sorrowfully at the pictures of the victims. He visited the Western
Wall, pausing for a full one minute and twenty seconds of silent prayer
and leaving behind a note in the wall praying for peace. He met the two
Chief Rabbis of Israel on their home “turf.”
Even so, the ultra-religious Shas party
advised its ministers to stay away from papal events, claiming that to
even show up would dishonor the memory of Holocaust survivors.
Meanwhile, Tzohar rabbis, an orthodox movement in Judaism, asserted
that Benedict should acknowledge that the very existence of the state
of Israel is a theological “slap in the face” to Christianity –
because rather than suffering for not recognizing Jesus, the Jews have
earned their own homeland.
That, however, didn’t satisfy critics
of the Yad Vashem speech — a point that didn’t sit well with some
papal advisors. “I was surprised, I have to say,” Cardinal Walter
Kasper, the Vatican’s top official for relations with Jews, told NCR on
Thursday. “There seems to be an attitude of, ‘That’s good, but it’s not
Cardinal John Foley, an American who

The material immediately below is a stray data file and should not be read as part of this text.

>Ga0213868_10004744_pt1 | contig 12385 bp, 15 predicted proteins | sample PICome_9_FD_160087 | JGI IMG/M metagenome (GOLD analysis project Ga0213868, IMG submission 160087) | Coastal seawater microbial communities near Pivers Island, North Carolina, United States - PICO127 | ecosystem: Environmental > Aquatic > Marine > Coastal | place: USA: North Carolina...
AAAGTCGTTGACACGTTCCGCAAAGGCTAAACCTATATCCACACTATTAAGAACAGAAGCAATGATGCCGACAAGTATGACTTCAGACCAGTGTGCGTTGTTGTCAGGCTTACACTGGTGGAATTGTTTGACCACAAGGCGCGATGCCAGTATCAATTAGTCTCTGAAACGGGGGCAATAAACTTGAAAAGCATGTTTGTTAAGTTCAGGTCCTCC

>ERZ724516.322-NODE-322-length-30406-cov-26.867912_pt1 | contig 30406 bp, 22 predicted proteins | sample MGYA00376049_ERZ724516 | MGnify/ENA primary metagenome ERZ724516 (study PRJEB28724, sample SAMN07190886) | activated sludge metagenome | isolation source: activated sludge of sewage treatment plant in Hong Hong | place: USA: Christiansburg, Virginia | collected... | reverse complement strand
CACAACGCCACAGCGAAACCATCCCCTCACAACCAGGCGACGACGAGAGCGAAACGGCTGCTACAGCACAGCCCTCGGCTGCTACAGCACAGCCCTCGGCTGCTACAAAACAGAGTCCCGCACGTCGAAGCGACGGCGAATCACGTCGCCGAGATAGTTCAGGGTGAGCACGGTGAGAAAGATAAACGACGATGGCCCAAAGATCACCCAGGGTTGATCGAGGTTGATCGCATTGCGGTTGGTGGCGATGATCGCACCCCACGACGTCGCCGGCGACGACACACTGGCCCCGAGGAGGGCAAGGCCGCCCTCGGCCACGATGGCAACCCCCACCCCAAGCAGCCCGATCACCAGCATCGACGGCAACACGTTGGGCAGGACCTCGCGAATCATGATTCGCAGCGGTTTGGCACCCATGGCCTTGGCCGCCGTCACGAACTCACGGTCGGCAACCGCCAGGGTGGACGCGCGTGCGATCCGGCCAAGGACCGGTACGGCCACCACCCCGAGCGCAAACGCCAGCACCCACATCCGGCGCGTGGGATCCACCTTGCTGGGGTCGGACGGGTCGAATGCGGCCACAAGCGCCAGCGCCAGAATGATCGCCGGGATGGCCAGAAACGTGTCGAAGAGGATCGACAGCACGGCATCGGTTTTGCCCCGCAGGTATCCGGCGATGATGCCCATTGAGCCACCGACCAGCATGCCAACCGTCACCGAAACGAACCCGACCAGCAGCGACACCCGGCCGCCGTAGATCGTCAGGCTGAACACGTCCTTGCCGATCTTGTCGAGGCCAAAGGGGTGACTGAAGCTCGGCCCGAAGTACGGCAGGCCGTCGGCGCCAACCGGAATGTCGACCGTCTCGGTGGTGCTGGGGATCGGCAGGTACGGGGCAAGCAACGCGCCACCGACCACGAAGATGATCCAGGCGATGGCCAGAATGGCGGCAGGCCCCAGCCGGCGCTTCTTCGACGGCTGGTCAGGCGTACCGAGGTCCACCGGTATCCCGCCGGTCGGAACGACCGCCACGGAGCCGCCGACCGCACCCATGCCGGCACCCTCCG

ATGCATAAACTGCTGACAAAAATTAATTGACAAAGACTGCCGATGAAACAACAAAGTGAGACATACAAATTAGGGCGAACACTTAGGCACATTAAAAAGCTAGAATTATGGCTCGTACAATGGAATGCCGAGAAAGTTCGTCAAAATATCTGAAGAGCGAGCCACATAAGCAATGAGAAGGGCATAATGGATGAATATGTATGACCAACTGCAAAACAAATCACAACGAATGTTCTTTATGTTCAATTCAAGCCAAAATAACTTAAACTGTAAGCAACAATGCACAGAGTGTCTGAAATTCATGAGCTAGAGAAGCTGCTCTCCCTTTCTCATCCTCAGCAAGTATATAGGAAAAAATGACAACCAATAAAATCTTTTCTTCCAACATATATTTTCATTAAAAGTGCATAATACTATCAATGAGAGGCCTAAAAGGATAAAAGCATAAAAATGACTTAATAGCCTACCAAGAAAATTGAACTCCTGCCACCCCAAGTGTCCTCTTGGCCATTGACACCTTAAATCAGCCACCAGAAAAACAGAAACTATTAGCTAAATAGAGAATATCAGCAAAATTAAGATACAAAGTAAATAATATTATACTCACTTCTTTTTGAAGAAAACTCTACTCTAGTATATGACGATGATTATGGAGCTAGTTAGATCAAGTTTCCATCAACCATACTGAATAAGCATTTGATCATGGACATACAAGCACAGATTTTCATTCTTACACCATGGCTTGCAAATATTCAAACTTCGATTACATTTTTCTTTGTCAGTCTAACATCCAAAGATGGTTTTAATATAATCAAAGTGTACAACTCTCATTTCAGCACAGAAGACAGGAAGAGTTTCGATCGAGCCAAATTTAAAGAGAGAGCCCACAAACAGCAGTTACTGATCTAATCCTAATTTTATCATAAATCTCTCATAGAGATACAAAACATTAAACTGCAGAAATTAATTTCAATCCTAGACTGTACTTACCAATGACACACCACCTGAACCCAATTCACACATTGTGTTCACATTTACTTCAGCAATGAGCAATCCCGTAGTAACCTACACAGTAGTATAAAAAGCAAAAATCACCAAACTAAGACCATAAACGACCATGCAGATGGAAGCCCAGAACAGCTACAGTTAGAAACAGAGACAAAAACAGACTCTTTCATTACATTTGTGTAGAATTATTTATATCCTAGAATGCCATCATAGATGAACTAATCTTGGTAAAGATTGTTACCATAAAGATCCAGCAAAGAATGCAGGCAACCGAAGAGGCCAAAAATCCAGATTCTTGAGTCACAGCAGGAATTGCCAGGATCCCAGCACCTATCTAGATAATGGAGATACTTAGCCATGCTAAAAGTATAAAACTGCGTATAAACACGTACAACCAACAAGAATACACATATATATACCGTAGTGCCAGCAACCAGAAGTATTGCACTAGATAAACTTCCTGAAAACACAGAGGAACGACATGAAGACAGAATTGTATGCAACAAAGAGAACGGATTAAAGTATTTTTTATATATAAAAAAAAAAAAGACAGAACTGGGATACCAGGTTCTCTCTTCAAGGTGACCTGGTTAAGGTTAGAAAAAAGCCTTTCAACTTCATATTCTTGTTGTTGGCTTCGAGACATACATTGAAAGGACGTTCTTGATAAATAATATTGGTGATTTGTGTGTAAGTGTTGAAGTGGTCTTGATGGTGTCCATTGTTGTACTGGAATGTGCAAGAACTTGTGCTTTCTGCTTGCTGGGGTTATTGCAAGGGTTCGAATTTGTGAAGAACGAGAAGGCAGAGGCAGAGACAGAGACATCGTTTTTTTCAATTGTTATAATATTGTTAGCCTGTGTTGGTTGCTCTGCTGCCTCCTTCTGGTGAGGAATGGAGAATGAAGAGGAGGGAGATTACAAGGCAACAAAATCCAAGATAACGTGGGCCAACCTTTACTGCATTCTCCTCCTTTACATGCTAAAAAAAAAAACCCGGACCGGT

serves as head of the Knights of the Holy Sepulchre, a group devoted to
assisting the church in the Holy Land, is travelling in the papal party
along with Kasper. He used similar language in reacting to critics of
the Yad Vashem speech. “I don’t know what they’re looking for,” Foley
told NCR. “The attitude seems to be, ‘Thanks, but …’” Perhaps there’s a
lesson here for any leader visiting the Middle East: the great thing
about symbols is that they’re open to interpretation, whereas words
carry fixed meanings that tend to invite dissection and debate.
An apolitical pope scores political points
Benedict XVI is notoriously resistant
to attempts to turn the Catholic church into a political action
committee, or the message of the Gospels into a revolutionary
manifesto. At the outset of this trip, aboard the papal plane en route
from Rome, he announced he was coming not as a politician but as a
pilgrim. Yet looking back, some of the pope’s strongest moments came in
the political arena.
His run began the moment he touched